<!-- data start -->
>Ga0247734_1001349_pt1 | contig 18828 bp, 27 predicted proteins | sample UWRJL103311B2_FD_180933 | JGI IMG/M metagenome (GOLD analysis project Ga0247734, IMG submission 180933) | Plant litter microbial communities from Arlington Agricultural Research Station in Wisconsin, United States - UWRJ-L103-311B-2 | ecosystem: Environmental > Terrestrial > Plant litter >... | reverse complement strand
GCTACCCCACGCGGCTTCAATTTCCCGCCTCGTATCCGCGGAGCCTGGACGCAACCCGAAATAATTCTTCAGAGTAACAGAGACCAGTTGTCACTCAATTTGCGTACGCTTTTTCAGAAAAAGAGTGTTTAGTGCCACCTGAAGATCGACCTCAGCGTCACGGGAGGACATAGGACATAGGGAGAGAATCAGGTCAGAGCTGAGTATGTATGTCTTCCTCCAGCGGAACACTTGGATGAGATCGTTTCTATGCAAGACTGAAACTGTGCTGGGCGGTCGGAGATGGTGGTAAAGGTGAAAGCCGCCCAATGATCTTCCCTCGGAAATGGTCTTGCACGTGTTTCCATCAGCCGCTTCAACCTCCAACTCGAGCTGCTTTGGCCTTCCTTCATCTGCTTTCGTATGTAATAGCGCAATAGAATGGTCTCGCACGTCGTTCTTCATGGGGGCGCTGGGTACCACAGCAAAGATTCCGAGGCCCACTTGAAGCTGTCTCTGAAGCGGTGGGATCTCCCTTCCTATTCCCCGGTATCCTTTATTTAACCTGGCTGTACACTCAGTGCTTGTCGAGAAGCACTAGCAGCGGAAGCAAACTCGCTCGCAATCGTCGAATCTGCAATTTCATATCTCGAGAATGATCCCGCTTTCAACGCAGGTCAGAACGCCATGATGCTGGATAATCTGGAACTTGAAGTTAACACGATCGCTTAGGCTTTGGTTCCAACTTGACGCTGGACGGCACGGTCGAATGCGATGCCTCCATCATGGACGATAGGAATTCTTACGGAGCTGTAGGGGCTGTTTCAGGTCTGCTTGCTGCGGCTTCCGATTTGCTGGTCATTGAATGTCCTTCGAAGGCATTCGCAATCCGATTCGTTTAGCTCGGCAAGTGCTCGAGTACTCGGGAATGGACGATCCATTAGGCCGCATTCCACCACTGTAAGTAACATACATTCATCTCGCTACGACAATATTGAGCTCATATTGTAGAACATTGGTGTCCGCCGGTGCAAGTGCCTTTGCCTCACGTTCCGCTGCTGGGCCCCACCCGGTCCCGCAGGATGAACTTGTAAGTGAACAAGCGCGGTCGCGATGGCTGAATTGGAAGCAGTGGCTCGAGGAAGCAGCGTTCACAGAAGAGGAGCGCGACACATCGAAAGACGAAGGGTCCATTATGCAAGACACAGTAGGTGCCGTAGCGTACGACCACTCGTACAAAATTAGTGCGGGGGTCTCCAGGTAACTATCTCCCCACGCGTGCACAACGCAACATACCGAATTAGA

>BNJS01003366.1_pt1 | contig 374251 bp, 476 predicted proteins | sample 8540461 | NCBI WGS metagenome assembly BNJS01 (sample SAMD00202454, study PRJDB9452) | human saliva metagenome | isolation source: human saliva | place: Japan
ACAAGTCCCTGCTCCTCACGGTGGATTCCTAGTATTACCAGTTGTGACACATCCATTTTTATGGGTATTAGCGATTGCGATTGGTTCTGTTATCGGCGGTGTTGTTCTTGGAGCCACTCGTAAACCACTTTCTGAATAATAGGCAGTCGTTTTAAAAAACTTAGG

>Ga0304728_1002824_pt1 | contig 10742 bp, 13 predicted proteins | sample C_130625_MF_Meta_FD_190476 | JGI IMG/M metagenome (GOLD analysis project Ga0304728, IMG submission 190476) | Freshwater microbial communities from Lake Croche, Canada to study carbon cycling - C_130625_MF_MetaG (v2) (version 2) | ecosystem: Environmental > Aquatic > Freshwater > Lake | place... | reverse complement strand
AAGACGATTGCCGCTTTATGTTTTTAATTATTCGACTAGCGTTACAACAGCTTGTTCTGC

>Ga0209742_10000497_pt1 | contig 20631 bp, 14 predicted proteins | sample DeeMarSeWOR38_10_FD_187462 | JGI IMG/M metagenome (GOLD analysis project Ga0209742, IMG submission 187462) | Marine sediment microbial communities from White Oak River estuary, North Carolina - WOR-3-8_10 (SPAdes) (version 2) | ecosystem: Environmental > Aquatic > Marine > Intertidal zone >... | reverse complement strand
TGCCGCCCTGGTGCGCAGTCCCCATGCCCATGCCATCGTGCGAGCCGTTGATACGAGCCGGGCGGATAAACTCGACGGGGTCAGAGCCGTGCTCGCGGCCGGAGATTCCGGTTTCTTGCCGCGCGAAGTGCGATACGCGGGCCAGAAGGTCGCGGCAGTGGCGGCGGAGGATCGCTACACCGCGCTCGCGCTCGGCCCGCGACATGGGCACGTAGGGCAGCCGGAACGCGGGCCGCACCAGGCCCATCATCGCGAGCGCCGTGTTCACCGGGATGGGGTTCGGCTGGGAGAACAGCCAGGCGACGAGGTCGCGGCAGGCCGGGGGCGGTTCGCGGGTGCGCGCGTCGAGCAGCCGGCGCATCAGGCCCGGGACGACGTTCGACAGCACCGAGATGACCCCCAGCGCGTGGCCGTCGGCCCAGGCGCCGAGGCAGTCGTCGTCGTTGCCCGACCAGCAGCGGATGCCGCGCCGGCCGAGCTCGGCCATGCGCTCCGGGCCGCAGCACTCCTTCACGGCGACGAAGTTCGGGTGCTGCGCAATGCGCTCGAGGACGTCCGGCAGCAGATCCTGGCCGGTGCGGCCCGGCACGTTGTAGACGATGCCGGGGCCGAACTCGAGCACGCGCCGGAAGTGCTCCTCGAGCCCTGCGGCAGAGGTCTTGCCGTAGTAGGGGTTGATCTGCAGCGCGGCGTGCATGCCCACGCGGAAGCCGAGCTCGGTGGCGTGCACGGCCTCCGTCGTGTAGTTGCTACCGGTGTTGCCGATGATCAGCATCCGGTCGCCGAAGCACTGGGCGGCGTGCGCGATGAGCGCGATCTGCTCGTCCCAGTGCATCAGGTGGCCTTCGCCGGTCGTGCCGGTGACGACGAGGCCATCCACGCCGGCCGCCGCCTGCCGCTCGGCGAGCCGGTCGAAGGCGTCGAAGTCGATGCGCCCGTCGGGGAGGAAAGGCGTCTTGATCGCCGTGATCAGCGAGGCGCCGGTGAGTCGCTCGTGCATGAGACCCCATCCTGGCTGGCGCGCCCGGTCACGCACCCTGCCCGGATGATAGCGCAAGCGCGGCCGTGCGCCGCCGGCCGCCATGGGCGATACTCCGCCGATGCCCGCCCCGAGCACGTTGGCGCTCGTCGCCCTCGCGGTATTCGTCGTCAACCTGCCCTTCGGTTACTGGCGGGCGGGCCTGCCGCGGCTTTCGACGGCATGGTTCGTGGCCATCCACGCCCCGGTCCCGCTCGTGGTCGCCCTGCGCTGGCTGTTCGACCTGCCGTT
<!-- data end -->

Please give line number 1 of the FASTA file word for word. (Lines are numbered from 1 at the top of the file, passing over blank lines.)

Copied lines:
>Ga0247734_1001349_pt1 | contig 18828 bp, 27 predicted proteins | sample UWRJL103311B2_FD_180933 | JGI IMG/M metagenome (GOLD analysis project Ga0247734, IMG submission 180933) | Plant litter microbial communities from Arlington Agricultural Research Station in Wisconsin, United States - UWRJ-L103-311B-2 | ecosystem: Environmental > Terrestrial > Plant litter >... | reverse complement strand